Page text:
Years ago, while working at the Law Enforcement Television Network (LETN), I heard an anecdote from one of the producers who had worked on a corn chip commercial earlier in her career. This event helped her put things in perspective in whatever she did for the rest of her life.
We were having some trouble getting a good angle to show why "slicing the pie" gave an officer an advantage against a potential assailant waiting in ambush. We were arguing about a rather abstract issue in the shot when she decided to tell us her little story.
It seems the day of the corn chip shoot the CEO of the entire company had come to watch his commercial getting made. The shoot was sort of complicated and the chips were doctored up to look just right as the camera moved. Issues of lighting and timing and framing dragged on and on. Arguments were becoming more and more heated, when suddenly the CEO jumped up and started for the door shouting, "For goodness sake, it is just freakin' snack food." Needless to say the commercial shoot was rapidly completed and the chastised production crew forever had a great story to put things in perspective whenever a production was getting bogged down with trivialities.
For the rest of my career with LETN we would often shorten an argument over an issue by looking at each other and agreeing, "It is just freakin' snack food!" Today oftentimes I will be at a conference or meeting and find the participants are spending too much time fighting over trivialities and missing the main points … the meat and potatoes, if you will. How many evaluations get written that spend a huge amount of time on the "snack food" of an officer's performance, without reinforcing the good core attributes we need on the street? How often do budgetary issues get sidetracked by irrelevant or low priority issues? Do our training hours focus on core essentials or trivial "nice to knows?"
Sometimes officers call or write me to complain that policy at their agencies is driven by sideline issues, missing the primary point every decision should be directed by, such as officer safety. Here is a classic example: We were told forever that all officers should carry the same weapon so we can exchange ammo. Regardless of hand size or other sizing issues that truly affected shooting performance, the driving concern was if an officer ran out of ammo that someone could throw him or her a magazine, or maybe slide it across the floor … right.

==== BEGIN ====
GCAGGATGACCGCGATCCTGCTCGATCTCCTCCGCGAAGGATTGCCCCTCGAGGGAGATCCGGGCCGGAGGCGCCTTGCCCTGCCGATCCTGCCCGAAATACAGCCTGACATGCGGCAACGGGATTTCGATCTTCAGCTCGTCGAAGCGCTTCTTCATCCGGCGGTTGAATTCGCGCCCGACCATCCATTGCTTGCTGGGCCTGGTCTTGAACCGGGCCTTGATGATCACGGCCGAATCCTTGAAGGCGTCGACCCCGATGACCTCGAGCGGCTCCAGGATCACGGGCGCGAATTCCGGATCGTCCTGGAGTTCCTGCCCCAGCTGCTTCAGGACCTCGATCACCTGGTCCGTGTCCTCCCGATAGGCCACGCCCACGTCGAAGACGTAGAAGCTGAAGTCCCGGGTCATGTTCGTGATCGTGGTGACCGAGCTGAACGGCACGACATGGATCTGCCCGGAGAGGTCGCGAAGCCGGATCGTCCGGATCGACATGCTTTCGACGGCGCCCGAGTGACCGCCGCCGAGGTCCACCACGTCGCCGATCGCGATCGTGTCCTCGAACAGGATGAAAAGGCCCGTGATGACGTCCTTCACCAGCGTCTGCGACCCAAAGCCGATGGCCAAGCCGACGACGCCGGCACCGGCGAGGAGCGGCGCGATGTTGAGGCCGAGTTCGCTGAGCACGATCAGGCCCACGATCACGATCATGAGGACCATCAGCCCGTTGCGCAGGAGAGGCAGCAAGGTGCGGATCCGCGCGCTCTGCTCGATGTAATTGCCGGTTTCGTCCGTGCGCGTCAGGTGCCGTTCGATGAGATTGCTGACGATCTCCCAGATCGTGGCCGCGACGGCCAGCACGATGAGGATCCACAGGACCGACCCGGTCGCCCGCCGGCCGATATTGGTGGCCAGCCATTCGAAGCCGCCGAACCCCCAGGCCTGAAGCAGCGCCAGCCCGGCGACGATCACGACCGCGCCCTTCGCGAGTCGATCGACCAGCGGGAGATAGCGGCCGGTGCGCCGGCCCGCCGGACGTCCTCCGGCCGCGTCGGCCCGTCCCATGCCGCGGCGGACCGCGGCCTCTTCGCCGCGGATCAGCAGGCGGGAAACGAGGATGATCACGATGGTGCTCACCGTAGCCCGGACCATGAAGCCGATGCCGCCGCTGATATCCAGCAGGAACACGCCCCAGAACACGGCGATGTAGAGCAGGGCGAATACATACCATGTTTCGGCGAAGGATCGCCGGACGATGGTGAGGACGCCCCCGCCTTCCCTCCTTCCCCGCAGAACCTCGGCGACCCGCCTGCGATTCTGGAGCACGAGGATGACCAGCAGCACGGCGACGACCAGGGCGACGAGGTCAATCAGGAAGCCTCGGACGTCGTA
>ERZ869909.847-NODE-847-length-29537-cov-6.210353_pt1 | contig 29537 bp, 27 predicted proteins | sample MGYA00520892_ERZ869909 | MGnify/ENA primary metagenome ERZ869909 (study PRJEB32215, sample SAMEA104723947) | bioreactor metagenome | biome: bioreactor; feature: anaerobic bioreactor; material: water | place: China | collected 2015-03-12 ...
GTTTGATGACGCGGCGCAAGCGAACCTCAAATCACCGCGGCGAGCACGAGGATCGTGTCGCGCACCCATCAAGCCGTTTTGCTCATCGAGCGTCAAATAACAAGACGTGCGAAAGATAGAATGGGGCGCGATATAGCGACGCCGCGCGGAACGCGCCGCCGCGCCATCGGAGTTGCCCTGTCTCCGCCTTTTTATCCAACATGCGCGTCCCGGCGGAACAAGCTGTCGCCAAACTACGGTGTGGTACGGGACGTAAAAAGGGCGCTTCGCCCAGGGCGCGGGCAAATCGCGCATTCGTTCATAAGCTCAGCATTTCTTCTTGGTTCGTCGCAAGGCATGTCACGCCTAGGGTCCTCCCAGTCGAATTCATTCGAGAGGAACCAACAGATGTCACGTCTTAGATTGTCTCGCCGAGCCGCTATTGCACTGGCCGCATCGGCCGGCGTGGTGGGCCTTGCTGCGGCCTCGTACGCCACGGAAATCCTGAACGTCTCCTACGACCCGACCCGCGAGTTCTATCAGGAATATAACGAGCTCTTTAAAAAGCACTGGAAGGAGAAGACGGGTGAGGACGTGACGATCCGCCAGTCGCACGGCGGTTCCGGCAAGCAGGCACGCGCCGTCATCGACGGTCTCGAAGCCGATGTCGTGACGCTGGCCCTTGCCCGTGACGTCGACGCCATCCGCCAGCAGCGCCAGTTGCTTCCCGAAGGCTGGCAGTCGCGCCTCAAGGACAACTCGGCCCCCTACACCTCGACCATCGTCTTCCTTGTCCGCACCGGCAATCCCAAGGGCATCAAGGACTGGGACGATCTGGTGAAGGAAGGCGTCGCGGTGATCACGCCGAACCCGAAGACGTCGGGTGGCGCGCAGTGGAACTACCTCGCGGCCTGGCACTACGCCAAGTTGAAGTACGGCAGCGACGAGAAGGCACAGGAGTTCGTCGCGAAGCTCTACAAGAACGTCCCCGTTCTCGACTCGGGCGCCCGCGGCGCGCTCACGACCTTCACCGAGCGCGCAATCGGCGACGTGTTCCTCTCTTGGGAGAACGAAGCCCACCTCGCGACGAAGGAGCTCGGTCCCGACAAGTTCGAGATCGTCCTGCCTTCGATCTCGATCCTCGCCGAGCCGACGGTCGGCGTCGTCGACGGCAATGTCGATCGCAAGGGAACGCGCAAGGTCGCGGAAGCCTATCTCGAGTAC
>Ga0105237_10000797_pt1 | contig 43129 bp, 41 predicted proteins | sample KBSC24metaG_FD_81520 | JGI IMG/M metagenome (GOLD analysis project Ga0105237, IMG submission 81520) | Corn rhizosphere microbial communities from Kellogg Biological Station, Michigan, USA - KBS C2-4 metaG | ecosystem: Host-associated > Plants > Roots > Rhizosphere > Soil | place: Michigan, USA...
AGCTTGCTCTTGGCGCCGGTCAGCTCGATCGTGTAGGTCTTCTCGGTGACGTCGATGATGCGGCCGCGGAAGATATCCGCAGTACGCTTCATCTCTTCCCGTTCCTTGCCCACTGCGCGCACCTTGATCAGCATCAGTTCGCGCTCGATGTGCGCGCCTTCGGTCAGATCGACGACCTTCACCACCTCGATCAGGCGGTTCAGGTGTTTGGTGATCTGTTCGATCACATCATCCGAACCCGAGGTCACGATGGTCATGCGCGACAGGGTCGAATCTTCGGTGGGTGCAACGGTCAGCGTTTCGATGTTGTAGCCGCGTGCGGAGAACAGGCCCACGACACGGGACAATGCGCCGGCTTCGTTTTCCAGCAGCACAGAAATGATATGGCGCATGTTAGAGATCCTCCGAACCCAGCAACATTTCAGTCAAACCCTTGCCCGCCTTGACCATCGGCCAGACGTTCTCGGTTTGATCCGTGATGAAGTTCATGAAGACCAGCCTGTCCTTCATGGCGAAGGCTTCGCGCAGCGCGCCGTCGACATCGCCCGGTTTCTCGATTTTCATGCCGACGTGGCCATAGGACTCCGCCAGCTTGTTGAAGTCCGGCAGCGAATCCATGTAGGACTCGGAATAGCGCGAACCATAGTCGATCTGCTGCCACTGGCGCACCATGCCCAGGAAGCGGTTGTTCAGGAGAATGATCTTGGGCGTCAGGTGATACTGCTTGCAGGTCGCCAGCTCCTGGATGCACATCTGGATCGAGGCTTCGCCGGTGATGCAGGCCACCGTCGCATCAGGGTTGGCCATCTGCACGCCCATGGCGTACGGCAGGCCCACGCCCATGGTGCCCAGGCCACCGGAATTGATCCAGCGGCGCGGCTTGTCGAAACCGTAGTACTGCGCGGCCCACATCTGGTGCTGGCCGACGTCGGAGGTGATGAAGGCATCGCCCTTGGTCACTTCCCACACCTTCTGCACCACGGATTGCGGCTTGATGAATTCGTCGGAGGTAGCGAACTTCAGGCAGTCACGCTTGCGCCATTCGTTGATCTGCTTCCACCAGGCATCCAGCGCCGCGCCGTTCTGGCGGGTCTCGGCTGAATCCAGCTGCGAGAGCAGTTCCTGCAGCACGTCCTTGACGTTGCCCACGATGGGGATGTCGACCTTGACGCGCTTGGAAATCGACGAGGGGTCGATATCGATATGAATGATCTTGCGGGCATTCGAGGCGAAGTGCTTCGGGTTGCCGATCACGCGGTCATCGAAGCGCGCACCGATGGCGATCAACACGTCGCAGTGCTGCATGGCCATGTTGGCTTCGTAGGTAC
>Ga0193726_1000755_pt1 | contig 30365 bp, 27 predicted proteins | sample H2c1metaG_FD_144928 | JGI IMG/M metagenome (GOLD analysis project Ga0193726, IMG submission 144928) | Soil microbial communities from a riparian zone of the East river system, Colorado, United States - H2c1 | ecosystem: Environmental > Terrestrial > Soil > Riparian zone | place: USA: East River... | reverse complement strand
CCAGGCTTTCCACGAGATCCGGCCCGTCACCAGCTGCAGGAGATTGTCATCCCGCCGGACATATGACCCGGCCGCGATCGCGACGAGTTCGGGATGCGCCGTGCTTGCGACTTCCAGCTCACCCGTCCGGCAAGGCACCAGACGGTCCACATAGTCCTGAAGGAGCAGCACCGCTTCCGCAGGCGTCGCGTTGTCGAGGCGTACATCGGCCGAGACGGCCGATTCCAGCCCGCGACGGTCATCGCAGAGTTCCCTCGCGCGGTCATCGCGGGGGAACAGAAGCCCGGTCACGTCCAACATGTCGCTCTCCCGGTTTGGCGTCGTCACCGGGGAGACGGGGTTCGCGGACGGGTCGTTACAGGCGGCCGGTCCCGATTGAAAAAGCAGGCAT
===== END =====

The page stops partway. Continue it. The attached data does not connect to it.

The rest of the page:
Frankly, if you are really worried about officers running out of ammo and needing to reload quickly, nothing beats a fully loaded backup gun. Now that is a rib eye steak on the plate when you really need it.
I guess this came back to me as I was watching some "experts" talking about the various issues facing law enforcement today, and what law enforcement needs to do about them. They spent a lot of time on "snacks" and not a lot of time on real issues. Community outreach programs sound great, but after 40 years of watching agencies genuflect to every pseudo-scientific social program Doctors X and Y think up at the local university, I find the one program that really works, the one that pays huge dividends, is a caring professional wearing a badge and gun serving the community. Forget the media, talk to crime victims. Did your deputy start the healing process by listening and giving a damn about them? If yes, then we are taking real steps toward a profession, not empty action that can be erased by one bad segment on "60 Minutes."
We talk about this being a time of crisis and change, and now more than ever we need to pay attention to the signal and forget the noise. Factions are coming at law enforcement from all sides demanding this and that on our already strained budgets and time. Every grievance, real or imagined, is being heightened by the media and, as a result, by many of the powers that be. We need to focus resources where we really need them and ask ourselves, what is the real root of the problems, and what solutions can the police community truly and effectively implement?
In spite of what some commentators would have us believe, laws don't create criminals; unfortunately some people actually do believe that today. Maybe they ate too much snack food when they were younger; I'm not sure. For us, let's focus on the main course which, for most of you reading this, means officer safety. Pay attention to the things that matter and let the kids focus on the snacks.
Dave Smith is an internationally recognized law enforcement trainer and is the creator of "JD Buck Savage." You can follow Buck on Twitter at @thebucksavage.